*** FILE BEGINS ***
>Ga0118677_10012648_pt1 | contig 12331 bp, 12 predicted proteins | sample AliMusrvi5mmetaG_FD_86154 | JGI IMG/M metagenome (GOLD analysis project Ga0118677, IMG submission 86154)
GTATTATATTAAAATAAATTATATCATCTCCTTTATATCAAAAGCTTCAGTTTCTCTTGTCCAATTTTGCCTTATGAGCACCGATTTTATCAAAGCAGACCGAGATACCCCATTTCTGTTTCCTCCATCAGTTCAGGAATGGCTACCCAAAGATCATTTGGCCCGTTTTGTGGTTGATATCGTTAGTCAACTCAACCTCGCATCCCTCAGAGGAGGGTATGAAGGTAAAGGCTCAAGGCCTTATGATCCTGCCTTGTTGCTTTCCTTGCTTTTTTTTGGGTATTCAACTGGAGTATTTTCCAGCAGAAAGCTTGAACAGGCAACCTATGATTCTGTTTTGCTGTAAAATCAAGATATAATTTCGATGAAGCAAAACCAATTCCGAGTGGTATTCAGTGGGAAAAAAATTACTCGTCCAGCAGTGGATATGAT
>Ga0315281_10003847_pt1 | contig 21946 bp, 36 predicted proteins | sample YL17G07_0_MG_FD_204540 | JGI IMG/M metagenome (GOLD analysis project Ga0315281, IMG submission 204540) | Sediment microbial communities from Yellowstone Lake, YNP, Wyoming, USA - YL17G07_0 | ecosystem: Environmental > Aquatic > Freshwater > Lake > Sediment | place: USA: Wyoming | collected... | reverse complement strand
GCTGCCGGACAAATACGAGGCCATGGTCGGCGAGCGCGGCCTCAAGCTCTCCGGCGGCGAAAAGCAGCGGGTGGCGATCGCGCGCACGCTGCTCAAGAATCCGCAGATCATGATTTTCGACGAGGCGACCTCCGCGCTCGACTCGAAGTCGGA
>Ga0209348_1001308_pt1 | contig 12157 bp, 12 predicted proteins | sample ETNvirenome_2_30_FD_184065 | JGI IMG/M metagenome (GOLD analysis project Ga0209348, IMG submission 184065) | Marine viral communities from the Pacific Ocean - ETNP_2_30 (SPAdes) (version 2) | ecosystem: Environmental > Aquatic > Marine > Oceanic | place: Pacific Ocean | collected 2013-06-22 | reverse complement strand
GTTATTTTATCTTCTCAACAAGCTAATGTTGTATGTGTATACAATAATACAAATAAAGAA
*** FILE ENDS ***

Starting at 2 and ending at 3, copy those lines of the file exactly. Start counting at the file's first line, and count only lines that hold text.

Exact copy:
GTATTATATTAAAATAAATTATATCATCTCCTTTATATCAAAAGCTTCAGTTTCTCTTGTCCAATTTTGCCTTATGAGCACCGATTTTATCAAAGCAGACCGAGATACCCCATTTCTGTTTCCTCCATCAGTTCAGGAATGGCTACCCAAAGATCATTTGGCCCGTTTTGTGGTTGATATCGTTAGTCAACTCAACCTCGCATCCCTCAGAGGAGGGTATGAAGGTAAAGGCTCAAGGCCTTATGATCCTGCCTTGTTGCTTTCCTTGCTTTTTTTTGGGTATTCAACTGGAGTATTTTCCAGCAGAAAGCTTGAACAGGCAACCTATGATTCTGTTTTGCTGTAAAATCAAGATATAATTTCGATGAAGCAAAACCAATTCCGAGTGGTATTCAGTGGGAAAAAAATTACTCGTCCAGCAGTGGATATGAT
>Ga0315281_10003847_pt1 | contig 21946 bp, 36 predicted proteins | sample YL17G07_0_MG_FD_204540 | JGI IMG/M metagenome (GOLD analysis project Ga0315281, IMG submission 204540) | Sediment microbial communities from Yellowstone Lake, YNP, Wyoming, USA - YL17G07_0 | ecosystem: Environmental > Aquatic > Freshwater > Lake > Sediment | place: USA: Wyoming | collected... | reverse complement strand